Strong wind and storms made us nervous. The dead trees needed to be removed.  Yet I’m still trying to adjust to the open spaces where the lifeless trees once stood. Change is hard sometimes.

But there’s sunlight streaming into places had that become dark and shaded. There’s room for new life.


“A year from now what will you wish you had done today?”


There’s the question again.

When it comes to my garden what will I wish I’d done today?

A year from now I want some of those bare places to be filled with life. I want to enjoy the aroma of a tea olive. I want to pick blueberries in my yard one day.

To have a garden I must plant some seeds. Or go to Lowes.

To harvest, I must sow.

At first, I was paralyzed by the decisions. There were so many bushes and flowers to choose from. I poured over Pinterest boards and imagined garden pathways and flower bed layouts. But the clock was ticking on planting season and the availability of what would work in our small yard.

We ended up with a few familiar favorites and took a risk on some new things, too.

Palace Purple Coral Bells–a mounding perennial that blooms in the spring and summer.

More Tuscan Blue Rosemary! We love it! It loves the full sun so it’s hardy and perfect for the new tree-less side yard.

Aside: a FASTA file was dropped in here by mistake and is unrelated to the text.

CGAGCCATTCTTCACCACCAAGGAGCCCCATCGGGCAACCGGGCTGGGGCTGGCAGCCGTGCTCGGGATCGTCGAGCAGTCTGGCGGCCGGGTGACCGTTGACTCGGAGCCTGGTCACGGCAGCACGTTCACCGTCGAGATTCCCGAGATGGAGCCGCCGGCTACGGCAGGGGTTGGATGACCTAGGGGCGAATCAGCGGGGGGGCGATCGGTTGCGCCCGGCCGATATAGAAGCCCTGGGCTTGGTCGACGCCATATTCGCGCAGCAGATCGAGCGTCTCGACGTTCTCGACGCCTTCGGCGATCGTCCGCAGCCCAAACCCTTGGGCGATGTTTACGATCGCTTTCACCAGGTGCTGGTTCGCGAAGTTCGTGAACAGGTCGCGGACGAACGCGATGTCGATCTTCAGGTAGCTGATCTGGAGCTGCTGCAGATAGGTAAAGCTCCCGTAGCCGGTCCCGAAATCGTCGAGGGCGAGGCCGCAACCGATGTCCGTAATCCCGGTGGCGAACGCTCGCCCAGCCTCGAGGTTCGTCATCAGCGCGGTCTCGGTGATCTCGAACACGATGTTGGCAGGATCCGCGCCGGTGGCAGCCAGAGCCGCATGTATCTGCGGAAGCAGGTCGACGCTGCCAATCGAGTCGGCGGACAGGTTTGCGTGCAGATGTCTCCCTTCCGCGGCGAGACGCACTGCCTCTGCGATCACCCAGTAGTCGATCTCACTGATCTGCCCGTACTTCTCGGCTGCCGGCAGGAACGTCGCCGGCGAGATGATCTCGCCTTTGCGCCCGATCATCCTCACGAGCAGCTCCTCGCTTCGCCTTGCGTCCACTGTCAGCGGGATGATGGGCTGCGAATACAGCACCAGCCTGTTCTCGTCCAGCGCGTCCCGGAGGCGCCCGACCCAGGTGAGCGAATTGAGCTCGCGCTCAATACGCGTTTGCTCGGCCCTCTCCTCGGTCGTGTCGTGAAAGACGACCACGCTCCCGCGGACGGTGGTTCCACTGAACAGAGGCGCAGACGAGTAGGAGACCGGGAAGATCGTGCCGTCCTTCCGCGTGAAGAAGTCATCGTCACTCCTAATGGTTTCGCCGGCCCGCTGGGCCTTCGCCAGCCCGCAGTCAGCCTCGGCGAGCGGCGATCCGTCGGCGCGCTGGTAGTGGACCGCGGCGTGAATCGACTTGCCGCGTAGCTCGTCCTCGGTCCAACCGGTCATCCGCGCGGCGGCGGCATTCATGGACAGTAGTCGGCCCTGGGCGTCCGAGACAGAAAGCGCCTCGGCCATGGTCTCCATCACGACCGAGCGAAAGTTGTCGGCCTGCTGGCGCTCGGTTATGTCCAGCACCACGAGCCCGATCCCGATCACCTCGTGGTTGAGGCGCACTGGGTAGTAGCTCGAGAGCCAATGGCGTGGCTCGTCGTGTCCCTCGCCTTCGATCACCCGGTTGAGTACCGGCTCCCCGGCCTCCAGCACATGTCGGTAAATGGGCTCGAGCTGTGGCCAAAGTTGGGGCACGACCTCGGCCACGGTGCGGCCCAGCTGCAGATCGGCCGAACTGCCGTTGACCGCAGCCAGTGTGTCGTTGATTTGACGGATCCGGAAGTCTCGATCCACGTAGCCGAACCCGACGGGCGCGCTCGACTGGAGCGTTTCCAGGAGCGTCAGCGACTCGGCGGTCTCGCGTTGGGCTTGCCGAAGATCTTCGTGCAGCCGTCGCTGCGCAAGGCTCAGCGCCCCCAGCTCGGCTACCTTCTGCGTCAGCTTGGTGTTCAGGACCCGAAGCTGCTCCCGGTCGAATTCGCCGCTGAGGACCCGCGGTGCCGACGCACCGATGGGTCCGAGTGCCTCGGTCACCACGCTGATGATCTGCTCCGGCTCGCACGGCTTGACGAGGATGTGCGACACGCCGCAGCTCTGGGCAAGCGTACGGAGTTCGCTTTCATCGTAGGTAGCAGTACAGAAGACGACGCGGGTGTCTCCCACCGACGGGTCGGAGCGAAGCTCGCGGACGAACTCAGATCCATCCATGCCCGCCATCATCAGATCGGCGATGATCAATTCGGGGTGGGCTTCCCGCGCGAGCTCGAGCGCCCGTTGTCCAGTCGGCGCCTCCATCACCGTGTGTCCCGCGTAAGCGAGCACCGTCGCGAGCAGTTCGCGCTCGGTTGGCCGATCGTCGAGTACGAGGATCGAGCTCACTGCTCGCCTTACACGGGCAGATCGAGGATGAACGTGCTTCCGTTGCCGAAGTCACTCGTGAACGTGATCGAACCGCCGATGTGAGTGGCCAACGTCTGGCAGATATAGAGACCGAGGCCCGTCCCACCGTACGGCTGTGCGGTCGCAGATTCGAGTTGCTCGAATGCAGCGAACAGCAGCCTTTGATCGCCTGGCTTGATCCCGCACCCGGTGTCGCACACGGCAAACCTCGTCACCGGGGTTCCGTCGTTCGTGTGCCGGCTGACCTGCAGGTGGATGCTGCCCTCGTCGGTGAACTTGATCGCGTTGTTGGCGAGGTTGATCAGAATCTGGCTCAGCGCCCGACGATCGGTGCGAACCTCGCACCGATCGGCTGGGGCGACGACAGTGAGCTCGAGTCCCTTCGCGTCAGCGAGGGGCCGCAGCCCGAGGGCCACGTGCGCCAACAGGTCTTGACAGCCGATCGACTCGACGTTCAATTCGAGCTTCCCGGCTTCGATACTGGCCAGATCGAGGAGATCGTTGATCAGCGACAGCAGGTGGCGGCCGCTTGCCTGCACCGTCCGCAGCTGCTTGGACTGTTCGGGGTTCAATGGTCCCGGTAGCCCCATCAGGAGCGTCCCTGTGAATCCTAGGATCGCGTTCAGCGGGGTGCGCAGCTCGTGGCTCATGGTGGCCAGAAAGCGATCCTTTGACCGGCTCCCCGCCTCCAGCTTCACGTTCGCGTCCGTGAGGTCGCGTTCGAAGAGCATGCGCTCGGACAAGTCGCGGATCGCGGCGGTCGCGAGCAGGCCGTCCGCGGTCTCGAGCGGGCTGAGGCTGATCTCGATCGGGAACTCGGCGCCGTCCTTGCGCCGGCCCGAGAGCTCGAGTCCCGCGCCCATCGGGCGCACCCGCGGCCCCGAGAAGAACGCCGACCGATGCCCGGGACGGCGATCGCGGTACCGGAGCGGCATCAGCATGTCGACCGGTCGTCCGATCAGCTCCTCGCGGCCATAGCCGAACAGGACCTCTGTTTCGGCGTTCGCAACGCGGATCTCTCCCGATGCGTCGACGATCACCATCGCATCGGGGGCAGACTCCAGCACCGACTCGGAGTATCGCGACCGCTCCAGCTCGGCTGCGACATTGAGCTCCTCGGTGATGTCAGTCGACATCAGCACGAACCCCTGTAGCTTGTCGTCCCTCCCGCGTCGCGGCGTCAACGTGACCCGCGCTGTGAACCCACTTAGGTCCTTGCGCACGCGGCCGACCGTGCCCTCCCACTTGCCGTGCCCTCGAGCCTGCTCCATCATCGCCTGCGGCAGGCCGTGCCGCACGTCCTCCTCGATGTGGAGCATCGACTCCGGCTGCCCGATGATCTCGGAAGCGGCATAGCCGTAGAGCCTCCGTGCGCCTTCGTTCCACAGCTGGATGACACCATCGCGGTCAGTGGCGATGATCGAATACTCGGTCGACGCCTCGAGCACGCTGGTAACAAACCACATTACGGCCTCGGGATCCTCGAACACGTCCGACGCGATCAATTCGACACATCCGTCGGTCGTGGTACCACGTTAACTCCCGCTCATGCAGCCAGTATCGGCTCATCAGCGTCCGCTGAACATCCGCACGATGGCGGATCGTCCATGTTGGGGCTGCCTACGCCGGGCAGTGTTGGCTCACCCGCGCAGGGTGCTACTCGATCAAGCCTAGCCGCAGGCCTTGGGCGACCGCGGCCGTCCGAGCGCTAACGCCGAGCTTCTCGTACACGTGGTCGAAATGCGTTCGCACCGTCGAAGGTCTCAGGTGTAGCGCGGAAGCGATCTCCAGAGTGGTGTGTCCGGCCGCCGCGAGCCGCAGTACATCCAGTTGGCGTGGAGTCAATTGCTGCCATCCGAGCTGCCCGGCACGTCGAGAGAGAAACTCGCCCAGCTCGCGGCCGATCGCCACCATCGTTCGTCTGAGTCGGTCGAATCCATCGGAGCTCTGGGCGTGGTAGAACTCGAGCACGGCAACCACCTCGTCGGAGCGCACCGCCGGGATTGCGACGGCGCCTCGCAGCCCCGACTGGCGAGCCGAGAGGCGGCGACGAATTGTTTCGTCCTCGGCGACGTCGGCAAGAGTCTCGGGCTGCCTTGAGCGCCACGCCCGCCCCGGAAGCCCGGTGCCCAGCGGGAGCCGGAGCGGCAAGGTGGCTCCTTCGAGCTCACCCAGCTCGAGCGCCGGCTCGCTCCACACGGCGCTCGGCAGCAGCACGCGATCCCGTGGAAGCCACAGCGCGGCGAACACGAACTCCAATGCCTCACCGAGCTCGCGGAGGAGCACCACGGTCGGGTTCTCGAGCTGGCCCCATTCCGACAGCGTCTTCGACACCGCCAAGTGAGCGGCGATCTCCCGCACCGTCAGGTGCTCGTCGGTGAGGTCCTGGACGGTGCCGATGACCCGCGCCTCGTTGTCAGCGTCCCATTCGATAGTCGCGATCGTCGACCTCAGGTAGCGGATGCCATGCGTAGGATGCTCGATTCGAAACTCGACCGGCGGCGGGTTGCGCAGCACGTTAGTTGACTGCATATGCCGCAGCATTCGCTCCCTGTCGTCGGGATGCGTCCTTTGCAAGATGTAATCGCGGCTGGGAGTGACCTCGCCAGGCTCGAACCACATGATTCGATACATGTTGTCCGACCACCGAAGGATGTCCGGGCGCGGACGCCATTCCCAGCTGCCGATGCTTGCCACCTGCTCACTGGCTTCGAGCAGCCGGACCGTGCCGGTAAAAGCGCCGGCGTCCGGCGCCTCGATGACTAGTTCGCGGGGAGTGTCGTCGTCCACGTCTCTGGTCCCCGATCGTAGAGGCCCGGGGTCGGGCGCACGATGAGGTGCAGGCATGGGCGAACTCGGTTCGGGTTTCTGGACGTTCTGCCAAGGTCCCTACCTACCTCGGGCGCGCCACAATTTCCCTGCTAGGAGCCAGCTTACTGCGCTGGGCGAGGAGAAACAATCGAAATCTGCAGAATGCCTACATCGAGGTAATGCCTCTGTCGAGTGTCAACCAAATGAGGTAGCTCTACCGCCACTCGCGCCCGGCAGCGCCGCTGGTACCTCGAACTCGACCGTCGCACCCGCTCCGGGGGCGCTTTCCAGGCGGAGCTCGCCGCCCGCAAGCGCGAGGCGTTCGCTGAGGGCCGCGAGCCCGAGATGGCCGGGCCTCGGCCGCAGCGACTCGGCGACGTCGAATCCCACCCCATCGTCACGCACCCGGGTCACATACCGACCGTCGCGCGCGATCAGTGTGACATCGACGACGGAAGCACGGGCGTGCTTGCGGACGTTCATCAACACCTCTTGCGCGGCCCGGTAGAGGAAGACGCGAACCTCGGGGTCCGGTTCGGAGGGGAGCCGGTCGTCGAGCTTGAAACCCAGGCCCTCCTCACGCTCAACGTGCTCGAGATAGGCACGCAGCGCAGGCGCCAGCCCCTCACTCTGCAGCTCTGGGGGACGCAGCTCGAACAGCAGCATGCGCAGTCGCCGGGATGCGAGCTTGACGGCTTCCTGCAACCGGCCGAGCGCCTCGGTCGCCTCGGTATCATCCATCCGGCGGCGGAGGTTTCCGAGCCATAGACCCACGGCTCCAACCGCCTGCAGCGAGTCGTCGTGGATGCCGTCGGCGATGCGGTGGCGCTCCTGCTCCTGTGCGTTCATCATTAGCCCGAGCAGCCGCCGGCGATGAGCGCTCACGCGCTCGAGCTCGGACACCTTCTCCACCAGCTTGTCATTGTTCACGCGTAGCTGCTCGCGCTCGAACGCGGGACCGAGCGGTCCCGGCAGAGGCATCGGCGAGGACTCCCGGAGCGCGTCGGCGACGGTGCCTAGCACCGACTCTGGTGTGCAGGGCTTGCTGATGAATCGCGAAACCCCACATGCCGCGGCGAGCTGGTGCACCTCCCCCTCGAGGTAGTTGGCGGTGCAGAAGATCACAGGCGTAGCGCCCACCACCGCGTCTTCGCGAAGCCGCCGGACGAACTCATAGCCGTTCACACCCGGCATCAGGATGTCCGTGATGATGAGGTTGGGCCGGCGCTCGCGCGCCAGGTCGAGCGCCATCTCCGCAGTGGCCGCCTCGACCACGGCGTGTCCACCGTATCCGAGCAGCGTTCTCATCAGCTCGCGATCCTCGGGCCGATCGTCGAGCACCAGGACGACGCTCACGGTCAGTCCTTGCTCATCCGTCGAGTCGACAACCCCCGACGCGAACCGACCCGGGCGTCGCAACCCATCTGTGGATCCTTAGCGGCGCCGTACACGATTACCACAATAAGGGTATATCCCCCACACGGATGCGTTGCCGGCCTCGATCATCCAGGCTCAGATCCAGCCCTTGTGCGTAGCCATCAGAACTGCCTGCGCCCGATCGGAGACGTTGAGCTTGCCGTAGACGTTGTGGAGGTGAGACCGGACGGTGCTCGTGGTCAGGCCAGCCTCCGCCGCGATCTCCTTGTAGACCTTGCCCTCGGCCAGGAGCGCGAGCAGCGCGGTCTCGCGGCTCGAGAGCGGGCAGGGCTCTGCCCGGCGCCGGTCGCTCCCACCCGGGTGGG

White Pampas Grass loves the full sun, too. It’s a start to filling in the newly-bare side yard.
Chinese Fringe-flower– We planted three of these. This photo doesn’t do it justice!
Fragrant Tea Olive–a friend told us about this bush. It has very fragrant blooms in the spring and fall.
Lantana is one of my favorites! The “weed” outside the planter is actually lemon balm. A neighbor gave us a cutting a few years ago and we added it to the planter. Now is grows wherever it pleases. The leaves can be rubbed on the skin as a natural insect repellant.


There’s a lot of work yet to be done.

Weeding and clearing out. Pruning. Underplanting. Seeding. Mulching.

We’ll do a little here and there.

A year from now, we’ll be glad we did.

Beauty for ashes.


“A year from now what will you wish you had done today?”


Ah! The question again.

When it comes to your life, what will you wish you’d done today?

What do you hope to harvest?

What must you sow today?

A year from now you’ll be glad you did.

Beauty for ashes.




6 thoughts on “A Year From Now”

  1. Stacy, what a wonderful post ! You will be so glad this time next year you began your planting after the tree removal. I can’t wait to see it grow in! As always, your posts are so encouraging..

  2. As always, you minister to me right where I’m at. Thanks for this today! It’s just what I needed to hear.